Dr Kelly Greenop is a lecturer in the School of Architecture at The Universtiy of Queensland, and also serves as the Director of Engagement. She conducts research within Aboriginal Environments Research Centre (AERC) and ATCH, (Architecture | Theory | Criticism | History) research centre both within UQ. Greenop's research falls into two broad themes: the importance of built and cultural landscapes and the impact of this for people; and the recording and interpretation of places using 3D laser scanning technology. Her current research projects include digitally archiving Queensland heritage sites onto the global digital cultural heritage database CyArk (2012-current), and 'Housing for Adults with Severe and Persistent Mental Health Challenges: Assessing the Mantle Apartments Model' (2015-current, with Assoc Prof Lynda Cheshire, Assoc Prof Naomi Stead, Dr Lynda Shevallar, Ms Laura Cox and Dr Peter Westoby). She is an award-winning teacher and has won best paper prizes from the Society of Architectural Historians of Australia and New Zealand (2013, with Emily Juckes and Zbigniew Jarzab) and the Australian Institue of Aboriginal and Torres Strait Islander Studies (2009).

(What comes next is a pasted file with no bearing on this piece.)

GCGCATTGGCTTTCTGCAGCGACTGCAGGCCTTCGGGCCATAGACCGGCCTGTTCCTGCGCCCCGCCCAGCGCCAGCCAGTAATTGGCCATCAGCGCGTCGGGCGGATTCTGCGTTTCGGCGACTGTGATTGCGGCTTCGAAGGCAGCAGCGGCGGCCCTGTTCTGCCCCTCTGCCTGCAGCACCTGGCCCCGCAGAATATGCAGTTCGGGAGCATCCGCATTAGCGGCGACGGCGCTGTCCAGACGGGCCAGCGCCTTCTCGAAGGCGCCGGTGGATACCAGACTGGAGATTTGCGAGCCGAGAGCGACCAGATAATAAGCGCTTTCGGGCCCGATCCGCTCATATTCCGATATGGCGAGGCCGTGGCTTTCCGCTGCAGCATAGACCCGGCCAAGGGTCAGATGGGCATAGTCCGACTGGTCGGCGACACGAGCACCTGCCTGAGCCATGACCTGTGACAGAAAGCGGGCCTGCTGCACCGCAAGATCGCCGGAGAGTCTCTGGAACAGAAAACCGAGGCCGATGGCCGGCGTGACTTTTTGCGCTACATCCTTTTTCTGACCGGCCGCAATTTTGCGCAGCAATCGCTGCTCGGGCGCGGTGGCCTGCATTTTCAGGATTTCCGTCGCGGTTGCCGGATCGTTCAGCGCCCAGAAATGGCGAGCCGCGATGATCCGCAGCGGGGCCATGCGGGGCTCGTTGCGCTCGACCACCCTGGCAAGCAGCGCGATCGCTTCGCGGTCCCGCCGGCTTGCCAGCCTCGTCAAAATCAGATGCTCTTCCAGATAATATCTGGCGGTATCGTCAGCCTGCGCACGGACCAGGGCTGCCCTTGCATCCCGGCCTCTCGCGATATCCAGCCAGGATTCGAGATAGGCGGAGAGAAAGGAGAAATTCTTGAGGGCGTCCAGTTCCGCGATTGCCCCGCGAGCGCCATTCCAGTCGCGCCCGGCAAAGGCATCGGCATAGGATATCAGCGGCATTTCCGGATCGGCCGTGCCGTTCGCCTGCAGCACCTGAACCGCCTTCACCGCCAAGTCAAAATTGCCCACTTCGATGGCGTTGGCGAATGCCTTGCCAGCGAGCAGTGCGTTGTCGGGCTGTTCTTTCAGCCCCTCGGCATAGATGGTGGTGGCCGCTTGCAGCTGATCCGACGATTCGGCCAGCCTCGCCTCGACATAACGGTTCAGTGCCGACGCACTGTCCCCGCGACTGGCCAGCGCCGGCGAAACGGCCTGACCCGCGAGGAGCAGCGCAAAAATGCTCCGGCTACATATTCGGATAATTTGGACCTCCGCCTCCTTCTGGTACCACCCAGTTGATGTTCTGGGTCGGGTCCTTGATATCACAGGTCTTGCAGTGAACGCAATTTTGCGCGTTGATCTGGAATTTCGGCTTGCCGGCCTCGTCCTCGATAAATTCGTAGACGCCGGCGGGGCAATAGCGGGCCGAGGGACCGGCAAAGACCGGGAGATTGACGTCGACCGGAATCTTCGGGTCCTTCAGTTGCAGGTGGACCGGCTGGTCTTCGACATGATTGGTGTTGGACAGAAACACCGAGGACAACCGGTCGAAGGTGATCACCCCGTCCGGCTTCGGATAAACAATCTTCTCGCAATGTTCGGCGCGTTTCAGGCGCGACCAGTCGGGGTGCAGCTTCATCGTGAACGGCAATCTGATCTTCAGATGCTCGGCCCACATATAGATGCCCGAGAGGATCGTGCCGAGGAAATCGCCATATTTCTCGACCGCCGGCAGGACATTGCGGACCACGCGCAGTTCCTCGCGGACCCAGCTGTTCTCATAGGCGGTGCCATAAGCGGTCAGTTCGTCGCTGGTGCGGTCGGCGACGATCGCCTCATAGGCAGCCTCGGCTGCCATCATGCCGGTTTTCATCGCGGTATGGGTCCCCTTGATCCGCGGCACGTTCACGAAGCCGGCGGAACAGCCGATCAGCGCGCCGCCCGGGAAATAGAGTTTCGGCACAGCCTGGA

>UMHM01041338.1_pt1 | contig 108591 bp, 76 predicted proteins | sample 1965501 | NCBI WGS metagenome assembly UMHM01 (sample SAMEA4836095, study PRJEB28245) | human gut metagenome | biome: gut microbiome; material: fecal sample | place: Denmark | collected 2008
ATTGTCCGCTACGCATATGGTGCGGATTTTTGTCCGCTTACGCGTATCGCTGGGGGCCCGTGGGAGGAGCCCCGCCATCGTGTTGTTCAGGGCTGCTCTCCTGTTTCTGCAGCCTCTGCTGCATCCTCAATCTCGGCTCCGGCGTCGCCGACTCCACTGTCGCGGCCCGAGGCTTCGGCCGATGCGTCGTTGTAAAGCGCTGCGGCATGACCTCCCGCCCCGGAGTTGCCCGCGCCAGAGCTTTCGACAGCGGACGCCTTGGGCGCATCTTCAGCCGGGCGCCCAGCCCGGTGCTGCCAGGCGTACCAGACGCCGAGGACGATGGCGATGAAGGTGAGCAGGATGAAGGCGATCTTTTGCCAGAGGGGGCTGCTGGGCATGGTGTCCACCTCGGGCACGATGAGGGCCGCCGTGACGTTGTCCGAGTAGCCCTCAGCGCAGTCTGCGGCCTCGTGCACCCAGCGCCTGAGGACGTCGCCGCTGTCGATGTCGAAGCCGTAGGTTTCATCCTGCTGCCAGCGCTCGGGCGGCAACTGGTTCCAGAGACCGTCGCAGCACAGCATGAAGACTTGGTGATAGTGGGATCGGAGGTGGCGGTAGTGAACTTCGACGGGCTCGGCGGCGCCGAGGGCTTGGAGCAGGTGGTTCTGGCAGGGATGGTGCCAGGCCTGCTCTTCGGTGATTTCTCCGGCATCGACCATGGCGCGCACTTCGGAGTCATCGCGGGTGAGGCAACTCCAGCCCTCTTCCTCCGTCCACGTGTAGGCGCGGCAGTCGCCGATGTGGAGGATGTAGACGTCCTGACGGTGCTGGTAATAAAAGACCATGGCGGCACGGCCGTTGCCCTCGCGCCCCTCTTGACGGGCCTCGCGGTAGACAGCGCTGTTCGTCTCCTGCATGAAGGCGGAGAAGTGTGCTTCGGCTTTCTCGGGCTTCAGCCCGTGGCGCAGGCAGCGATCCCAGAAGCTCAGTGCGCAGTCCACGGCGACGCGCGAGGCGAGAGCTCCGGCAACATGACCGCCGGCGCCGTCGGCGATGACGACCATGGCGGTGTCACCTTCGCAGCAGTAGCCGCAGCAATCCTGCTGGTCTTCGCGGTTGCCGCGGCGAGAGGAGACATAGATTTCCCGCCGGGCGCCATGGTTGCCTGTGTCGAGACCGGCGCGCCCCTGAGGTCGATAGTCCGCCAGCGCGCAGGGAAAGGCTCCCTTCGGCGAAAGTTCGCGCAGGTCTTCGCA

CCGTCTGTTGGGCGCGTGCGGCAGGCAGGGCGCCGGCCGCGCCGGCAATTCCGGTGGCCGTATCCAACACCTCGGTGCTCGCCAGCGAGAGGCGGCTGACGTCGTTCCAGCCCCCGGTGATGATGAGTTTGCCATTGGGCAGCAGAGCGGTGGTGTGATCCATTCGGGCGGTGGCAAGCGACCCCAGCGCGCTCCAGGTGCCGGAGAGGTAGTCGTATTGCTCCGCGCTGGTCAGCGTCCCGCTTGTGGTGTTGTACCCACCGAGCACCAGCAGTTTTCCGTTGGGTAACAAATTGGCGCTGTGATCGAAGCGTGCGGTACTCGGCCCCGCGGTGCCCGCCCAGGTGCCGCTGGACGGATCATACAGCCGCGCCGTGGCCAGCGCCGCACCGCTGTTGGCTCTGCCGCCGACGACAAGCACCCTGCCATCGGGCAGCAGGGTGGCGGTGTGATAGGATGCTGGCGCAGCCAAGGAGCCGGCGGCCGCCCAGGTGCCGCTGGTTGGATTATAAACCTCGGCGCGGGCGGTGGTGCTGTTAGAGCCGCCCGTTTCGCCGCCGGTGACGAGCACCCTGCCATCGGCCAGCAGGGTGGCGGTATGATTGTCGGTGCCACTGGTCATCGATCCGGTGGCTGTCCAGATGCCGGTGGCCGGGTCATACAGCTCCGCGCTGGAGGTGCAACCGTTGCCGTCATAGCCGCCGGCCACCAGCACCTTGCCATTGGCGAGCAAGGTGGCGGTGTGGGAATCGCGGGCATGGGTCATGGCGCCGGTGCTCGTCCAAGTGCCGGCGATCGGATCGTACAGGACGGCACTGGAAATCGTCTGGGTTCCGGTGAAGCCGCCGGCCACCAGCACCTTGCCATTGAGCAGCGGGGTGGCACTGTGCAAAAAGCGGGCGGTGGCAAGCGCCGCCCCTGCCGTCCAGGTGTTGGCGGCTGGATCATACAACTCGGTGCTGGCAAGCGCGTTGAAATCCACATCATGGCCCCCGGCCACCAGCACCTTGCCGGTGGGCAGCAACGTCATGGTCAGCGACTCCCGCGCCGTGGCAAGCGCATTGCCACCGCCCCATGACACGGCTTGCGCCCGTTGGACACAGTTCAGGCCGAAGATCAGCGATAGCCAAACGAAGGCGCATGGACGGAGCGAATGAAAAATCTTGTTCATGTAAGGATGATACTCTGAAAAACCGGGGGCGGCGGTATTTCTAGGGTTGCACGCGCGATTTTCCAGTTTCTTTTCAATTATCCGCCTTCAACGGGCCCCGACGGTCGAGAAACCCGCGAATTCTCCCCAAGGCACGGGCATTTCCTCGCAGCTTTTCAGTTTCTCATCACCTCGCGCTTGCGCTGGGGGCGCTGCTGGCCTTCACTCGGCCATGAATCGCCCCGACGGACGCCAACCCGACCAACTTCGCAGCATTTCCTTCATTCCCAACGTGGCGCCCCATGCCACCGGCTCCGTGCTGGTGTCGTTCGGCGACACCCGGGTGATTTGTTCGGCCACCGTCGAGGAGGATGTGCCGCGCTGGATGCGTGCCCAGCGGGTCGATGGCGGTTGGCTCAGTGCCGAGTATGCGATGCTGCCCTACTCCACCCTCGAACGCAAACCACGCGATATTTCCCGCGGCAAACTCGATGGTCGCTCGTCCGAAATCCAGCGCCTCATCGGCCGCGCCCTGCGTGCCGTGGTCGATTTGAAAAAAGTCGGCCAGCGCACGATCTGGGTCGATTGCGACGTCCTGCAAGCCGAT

Greenop trained as an architect and later gained a PhD in Anthropology from The University of Queensland. Her research includes a fine-grained analysis of how people live and work in particular places, from an analysis of crowding at the household level (AHURI Project with Paul Memmott and colleagues 2012), to understanding the micro-practices of line-drying washing ('Hung out to Dry' with Naomi Stead and Allison Holland 2015). Greenop has written extensively on the place attachment and importance of Aboriginal place in Brisbane, and on the colonially entangled interpretations of places in Architectural history.
Greenop works with researchers from ATCH,CSIRO and site managers at Queensland Parks and Wildlife Service to scan and archive fragile, remote and at-risk sites, and research the use of scanning in architectural heritage practice. She has been instrumental in gaining funding and organising laser scanning of Queensland heritage sites for their digital archiving onto the global digital cultural heritage repository CyArk. This included Australia’s first site on CyArk, Fort Lytton, archived ahead of Sydney’s Opera House in 2012. In 2015 Greenop and colleagues scanned three further sites for inclusion in the prestigious CyArk500 mission to scan and archive 500 of the world’s most precious and vulnerable heritage sites to be uploaded in 2016.